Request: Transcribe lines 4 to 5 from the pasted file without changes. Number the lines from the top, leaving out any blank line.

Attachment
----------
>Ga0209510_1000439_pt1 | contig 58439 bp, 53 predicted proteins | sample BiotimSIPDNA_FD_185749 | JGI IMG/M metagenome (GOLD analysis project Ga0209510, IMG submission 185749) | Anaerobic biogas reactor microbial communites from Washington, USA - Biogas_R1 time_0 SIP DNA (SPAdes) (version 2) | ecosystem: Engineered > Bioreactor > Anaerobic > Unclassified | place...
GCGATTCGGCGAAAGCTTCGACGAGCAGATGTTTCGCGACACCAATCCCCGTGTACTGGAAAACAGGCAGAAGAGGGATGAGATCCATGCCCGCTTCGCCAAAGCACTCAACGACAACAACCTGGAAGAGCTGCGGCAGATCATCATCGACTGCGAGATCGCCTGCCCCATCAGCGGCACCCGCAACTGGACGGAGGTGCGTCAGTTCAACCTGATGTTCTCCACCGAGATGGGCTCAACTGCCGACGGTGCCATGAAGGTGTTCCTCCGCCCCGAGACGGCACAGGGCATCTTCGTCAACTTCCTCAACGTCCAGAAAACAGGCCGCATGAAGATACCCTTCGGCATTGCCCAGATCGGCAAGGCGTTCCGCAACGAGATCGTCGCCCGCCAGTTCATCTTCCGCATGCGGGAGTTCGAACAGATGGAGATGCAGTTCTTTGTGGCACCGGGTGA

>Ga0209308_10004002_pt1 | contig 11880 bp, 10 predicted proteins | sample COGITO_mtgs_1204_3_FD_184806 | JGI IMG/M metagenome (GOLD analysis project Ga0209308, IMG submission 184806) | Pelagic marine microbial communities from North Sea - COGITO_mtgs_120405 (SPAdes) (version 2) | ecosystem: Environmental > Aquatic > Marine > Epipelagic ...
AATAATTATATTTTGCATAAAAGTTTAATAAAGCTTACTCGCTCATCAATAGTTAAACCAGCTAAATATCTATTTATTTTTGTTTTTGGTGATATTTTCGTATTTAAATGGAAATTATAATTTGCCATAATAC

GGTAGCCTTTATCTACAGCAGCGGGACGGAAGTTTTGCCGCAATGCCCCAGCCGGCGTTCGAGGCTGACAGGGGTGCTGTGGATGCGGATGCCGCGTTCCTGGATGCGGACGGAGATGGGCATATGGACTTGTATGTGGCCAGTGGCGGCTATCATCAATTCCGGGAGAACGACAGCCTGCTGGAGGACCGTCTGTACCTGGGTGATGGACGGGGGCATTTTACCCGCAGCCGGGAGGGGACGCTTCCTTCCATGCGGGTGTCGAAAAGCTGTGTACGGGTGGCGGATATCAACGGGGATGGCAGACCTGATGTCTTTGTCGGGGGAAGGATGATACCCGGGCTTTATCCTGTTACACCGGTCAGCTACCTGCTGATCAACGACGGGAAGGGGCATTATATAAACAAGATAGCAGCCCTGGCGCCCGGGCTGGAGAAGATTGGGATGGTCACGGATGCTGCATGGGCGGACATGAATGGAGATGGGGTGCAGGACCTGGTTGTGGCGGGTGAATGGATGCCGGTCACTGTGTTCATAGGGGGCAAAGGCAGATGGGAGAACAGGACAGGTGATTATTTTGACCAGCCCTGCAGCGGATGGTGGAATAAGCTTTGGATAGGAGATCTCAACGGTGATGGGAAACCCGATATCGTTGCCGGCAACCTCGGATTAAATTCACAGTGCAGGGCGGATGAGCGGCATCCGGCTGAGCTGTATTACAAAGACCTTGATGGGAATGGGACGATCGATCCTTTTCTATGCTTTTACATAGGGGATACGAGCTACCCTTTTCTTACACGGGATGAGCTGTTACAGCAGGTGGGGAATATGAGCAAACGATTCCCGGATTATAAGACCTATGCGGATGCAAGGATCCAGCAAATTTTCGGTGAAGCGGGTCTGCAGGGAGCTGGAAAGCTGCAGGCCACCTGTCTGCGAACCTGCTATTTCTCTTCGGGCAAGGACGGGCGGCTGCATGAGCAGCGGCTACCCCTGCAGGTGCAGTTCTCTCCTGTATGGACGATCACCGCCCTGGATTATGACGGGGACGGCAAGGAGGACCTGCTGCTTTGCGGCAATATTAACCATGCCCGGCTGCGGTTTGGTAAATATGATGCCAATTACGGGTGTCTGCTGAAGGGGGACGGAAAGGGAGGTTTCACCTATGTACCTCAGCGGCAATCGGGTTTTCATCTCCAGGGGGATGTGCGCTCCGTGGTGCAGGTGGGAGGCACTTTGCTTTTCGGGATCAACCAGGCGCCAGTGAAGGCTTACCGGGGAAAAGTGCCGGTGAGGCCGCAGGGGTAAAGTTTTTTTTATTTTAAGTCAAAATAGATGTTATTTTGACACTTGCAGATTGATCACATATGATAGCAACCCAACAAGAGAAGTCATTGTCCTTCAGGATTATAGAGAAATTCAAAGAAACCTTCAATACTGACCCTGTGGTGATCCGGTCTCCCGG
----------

AATAATTATATTTTGCATAAAAGTTTAATAAAGCTTACTCGCTCATCAATAGTTAAACCAGCTAAATATCTATTTATTTTTGTTTTTGGTGATATTTTCGTATTTAAATGGAAATTATAATTTGCCATAATAC

GGTAGCCTTTATCTACAGCAGCGGGACGGAAGTTTTGCCGCAATGCCCCAGCCGGCGTTCGAGGCTGACAGGGGTGCTGTGGATGCGGATGCCGCGTTCCTGGATGCGGACGGAGATGGGCATATGGACTTGTATGTGGCCAGTGGCGGCTATCATCAATTCCGGGAGAACGACAGCCTGCTGGAGGACCGTCTGTACCTGGGTGATGGACGGGGGCATTTTACCCGCAGCCGGGAGGGGACGCTTCCTTCCATGCGGGTGTCGAAAAGCTGTGTACGGGTGGCGGATATCAACGGGGATGGCAGACCTGATGTCTTTGTCGGGGGAAGGATGATACCCGGGCTTTATCCTGTTACACCGGTCAGCTACCTGCTGATCAACGACGGGAAGGGGCATTATATAAACAAGATAGCAGCCCTGGCGCCCGGGCTGGAGAAGATTGGGATGGTCACGGATGCTGCATGGGCGGACATGAATGGAGATGGGGTGCAGGACCTGGTTGTGGCGGGTGAATGGATGCCGGTCACTGTGTTCATAGGGGGCAAAGGCAGATGGGAGAACAGGACAGGTGATTATTTTGACCAGCCCTGCAGCGGATGGTGGAATAAGCTTTGGATAGGAGATCTCAACGGTGATGGGAAACCCGATATCGTTGCCGGCAACCTCGGATTAAATTCACAGTGCAGGGCGGATGAGCGGCATCCGGCTGAGCTGTATTACAAAGACCTTGATGGGAATGGGACGATCGATCCTTTTCTATGCTTTTACATAGGGGATACGAGCTACCCTTTTCTTACACGGGATGAGCTGTTACAGCAGGTGGGGAATATGAGCAAACGATTCCCGGATTATAAGACCTATGCGGATGCAAGGATCCAGCAAATTTTCGGTGAAGCGGGTCTGCAGGGAGCTGGAAAGCTGCAGGCCACCTGTCTGCGAACCTGCTATTTCTCTTCGGGCAAGGACGGGCGGCTGCATGAGCAGCGGCTACCCCTGCAGGTGCAGTTCTCTCCTGTATGGACGATCACCGCCCTGGATTATGACGGGGACGGCAAGGAGGACCTGCTGCTTTGCGGCAATATTAACCATGCCCGGCTGCGGTTTGGTAAATATGATGCCAATTACGGGTGTCTGCTGAAGGGGGACGGAAAGGGAGGTTTCACCTATGTACCTCAGCGGCAATCGGGTTTTCATCTCCAGGGGGATGTGCGCTCCGTGGTGCAGGTGGGAGGCACTTTGCTTTTCGGGATCAACCAGGCGCCAGTGAAGGCTTACCGGGGAAAAGTGCCGGTGAGGCCGCAGGGGTAAAGTTTTTTTTATTTTAAGTCAAAATAGATGTTATTTTGACACTTGCAGATTGATCACATATGATAGCAACCCAACAAGAGAAGTCATTGTCCTTCAGGATTATAGAGAAATTCAAAGAAACCTTCAATACTGACCCTGTGGTGATCCGGTCTCCCGG